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Describe the process by which it is decided where a trial will take place. [18 marks]

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Introduction

Describe the process by which it is decided where a trial will take place. [18] The purpose of a pre-trial procedure is to allow the Magistrates Court to decide where a trial will take place. The most important factors which influence this decision are the seriousness of D’s crime and his plea. The seriousness of a crime can be assessed by considering the type of offence with which D is charged. A summary offence is triable only in the Magistrates Court in the presence of either three lay magistrates and a legal advisor, or one district judge. Crimes such as common assault and common battery would be categorised as summary offences which carry a maximum of a 6 month custodial sentence or maximum fine of £5,000 (or £20,000 for a business). An indictable offence is one which can only be tried in the Crown Court and includes offences such as rape, manslaughter and robbery. A Crown Court judge can impose up to the statutory maximum for any offence, or impose an unlimited sentence at his discretion for common law offences. For example, the maximum sentence for statutory theft is 7 years under the Theft Act 1968. ...read more.

Middle

When a Magistrates Court decides whether to accept jurisdiction, they will take into account things such as the nature of the case, the seriousness of the offence, whether their sentencing powers are sufficient, and under the Criminal Justice Act 2003 they can consider D’s previous convictions. D can refuse a summary trial at the Magistrates Court and instead opt for a trial by jury in the Crown Court instead. The Magistrates Court may completely refuse to accept jurisdiction if D’s charge is gang related or derives from a breach of peace. Furthermore, if the Director of Public Prosecutions or the Attorney General wishes to have the case tried in the Crown Court, D has no choice but to adhere. Whilst increasingly uncommon, a mode of trial hearing becomes ineffective if D pursues a cracked trial, whereby D changes his plea ‘at the doors of the court’ Tim has been charged with criminal damage to the value of £10,000 at a children’s playground. Discuss what Tim would want to consider in deciding which court his case will be heard in. [12] Tim potentially has a choice of which court he wants his case to be heard at because criminal damage is a triable either way offence. ...read more.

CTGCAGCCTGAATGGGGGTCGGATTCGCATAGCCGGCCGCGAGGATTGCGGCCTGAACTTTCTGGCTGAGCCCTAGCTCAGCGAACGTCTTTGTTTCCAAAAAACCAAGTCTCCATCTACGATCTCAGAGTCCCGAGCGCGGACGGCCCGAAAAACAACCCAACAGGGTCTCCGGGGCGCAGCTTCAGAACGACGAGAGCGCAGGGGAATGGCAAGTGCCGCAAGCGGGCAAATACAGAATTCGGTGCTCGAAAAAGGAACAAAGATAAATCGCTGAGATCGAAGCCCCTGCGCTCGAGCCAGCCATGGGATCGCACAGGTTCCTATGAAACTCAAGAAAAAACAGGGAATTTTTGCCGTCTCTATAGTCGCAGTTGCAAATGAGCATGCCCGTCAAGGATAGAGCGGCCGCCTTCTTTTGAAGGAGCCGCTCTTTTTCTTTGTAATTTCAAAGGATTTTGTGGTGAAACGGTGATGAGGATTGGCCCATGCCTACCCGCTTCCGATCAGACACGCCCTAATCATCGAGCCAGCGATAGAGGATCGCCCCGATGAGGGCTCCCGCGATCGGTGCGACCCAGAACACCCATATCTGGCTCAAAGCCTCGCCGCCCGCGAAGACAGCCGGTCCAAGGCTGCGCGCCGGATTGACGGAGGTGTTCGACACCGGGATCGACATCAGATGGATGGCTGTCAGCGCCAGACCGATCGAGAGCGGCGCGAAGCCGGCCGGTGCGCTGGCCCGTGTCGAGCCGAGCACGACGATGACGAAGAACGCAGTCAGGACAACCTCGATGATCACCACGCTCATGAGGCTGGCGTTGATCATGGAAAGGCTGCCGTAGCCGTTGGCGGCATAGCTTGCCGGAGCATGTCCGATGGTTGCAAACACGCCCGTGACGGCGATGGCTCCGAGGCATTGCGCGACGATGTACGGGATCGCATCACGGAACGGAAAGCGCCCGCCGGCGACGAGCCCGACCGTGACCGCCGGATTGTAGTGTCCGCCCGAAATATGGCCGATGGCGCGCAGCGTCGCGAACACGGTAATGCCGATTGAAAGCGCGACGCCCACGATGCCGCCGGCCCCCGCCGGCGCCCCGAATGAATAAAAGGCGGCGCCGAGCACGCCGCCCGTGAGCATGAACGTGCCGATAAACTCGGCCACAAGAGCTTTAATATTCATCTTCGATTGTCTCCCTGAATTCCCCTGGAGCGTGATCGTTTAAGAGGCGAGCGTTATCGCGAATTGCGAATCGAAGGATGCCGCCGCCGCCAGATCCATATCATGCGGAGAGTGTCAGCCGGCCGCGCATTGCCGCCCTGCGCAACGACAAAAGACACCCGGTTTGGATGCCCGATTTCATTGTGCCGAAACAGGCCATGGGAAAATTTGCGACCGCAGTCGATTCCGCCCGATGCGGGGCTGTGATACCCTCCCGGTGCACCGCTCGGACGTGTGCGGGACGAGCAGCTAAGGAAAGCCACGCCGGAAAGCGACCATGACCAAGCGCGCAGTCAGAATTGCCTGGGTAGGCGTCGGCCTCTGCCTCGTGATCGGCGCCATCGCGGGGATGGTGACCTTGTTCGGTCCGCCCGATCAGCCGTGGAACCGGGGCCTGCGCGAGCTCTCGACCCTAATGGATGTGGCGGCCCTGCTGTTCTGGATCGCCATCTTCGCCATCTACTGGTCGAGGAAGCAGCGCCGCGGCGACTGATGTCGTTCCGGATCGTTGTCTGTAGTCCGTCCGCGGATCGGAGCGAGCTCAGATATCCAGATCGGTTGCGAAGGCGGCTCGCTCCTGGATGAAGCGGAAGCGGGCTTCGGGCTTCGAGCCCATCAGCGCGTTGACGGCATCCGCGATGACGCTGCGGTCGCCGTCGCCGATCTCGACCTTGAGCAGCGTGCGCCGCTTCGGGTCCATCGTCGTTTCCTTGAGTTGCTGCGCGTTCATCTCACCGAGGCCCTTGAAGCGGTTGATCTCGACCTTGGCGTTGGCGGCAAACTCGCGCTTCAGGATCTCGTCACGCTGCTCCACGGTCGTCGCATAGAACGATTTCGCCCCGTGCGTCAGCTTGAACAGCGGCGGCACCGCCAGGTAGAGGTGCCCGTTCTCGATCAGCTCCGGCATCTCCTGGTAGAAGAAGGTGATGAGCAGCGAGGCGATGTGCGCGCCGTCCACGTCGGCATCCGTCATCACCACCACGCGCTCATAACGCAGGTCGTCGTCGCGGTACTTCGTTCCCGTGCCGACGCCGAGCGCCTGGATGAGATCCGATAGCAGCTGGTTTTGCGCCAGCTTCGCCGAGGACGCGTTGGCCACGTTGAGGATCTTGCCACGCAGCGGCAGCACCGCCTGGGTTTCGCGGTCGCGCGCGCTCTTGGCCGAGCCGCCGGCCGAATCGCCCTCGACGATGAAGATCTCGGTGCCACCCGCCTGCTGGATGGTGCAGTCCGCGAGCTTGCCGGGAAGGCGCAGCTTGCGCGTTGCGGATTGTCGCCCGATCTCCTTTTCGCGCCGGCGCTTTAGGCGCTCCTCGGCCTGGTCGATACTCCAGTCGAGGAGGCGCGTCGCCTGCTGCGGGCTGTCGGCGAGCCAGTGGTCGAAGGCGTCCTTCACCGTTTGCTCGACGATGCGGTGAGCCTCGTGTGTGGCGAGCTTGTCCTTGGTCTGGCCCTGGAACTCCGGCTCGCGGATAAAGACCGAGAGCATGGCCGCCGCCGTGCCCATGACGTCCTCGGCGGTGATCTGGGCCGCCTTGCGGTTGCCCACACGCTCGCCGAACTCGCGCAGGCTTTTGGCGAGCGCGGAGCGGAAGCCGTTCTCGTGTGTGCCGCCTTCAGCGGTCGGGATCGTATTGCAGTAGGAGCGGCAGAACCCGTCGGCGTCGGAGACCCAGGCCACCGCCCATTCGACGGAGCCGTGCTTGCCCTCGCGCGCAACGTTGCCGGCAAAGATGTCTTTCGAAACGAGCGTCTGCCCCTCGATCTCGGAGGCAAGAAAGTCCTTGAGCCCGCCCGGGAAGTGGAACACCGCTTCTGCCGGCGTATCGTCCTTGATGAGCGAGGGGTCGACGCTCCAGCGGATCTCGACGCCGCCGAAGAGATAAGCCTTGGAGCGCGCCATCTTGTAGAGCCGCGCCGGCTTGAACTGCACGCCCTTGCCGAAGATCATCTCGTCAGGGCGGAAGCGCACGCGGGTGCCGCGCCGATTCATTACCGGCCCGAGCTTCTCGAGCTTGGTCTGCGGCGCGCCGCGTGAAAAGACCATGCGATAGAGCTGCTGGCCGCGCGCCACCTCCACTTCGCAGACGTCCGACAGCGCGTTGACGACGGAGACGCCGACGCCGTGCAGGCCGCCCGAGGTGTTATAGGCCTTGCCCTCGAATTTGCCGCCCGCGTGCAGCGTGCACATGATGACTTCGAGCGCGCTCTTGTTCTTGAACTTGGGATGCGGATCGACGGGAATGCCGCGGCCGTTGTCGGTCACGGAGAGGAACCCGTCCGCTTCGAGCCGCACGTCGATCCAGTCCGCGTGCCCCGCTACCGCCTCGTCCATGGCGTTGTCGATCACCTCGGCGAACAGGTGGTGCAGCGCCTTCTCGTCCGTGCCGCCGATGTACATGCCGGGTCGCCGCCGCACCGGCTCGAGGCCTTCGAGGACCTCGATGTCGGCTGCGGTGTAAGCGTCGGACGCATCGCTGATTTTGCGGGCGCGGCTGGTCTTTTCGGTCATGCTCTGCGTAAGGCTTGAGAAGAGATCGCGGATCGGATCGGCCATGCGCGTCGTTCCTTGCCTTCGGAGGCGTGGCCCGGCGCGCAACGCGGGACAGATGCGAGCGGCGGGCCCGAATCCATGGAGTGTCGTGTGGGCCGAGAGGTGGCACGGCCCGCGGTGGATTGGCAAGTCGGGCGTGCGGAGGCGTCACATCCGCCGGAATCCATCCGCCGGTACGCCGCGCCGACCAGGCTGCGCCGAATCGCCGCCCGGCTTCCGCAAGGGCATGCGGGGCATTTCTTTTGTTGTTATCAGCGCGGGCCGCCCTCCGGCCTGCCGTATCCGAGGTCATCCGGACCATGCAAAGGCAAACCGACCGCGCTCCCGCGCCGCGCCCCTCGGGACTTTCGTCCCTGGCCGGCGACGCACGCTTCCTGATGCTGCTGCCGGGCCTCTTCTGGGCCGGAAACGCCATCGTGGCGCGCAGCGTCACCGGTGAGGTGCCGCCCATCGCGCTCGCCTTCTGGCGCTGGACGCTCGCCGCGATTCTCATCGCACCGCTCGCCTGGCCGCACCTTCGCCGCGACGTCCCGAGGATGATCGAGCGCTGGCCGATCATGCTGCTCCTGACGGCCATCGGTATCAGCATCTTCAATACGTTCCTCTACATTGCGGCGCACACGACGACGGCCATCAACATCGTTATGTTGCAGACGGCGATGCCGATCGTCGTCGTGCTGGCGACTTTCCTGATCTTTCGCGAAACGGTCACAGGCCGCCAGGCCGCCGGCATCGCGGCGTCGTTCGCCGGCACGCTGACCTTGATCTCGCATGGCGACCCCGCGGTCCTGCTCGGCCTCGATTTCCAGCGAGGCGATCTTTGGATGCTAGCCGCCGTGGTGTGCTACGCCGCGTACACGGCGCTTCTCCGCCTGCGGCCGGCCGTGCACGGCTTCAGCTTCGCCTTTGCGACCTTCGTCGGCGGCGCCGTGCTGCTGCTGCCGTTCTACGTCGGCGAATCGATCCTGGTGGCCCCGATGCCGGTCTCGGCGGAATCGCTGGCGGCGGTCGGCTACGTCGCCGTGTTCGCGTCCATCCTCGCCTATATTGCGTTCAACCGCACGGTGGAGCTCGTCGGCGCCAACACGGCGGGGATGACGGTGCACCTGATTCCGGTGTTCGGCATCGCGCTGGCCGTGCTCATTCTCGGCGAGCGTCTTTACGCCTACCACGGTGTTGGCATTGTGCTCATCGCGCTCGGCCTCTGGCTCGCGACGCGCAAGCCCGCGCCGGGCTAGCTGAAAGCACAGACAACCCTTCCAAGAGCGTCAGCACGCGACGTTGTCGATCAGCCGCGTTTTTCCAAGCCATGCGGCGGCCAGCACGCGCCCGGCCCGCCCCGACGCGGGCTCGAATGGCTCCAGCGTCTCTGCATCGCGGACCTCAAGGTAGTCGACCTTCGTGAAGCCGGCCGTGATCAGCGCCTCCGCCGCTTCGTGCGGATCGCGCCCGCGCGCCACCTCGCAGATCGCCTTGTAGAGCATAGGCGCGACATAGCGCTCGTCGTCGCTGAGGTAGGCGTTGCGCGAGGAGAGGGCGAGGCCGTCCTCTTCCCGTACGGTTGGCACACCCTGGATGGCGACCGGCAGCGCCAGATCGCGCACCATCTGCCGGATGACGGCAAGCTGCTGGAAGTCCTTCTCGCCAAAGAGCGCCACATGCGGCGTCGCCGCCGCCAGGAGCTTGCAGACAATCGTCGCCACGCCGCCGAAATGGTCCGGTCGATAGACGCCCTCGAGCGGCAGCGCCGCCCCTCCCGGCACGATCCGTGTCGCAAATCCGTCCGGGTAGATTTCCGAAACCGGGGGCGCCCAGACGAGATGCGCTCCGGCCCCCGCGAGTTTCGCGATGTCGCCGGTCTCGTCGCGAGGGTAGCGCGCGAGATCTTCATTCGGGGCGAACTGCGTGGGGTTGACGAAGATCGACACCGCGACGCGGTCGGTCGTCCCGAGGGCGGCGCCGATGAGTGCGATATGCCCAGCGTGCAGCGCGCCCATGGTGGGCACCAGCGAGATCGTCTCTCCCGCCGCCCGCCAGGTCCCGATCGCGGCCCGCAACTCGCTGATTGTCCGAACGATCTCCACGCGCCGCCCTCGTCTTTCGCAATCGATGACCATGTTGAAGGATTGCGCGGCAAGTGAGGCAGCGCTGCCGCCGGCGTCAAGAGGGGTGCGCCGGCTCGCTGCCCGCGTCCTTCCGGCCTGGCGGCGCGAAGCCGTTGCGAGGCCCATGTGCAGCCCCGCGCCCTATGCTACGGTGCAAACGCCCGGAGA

Conclusion

In a Magistrates Court there would be either 3 lay magistrates and a legal advisor, or one district judge. In comparison, in the Crown Court there is much better legal representation since a fully qualified judge decides all matters of law, interpretation and what would be Tim?s ultimate sentence. In a jury there are 12 lay people who decide on matters of fact and so this could work in Tim?s favour as they may argue his case better than in the Magistrates Court. However, this can be expensive (if Tim is convicted he may have to pay part of the cost of his trial) and time consuming (some Crown Court trials can take up to 18 months), and it could also lead to a more severe sentence. This is because the Crown Court have unlimited powers unless there is a maximum in the statute, which would be 10 years in Tim?s case for criminal damage. To conclude, Tim should opt for the Magistrates Court to hear his case over the Crown Court because whilst he has less legal representation and is more likely to be convicted, the Magistrates Court powers would give him a much more lenient sentence for the nature of his crime in comparison to what the Crown Court could sentence him to. Sasha Groves ...read more.

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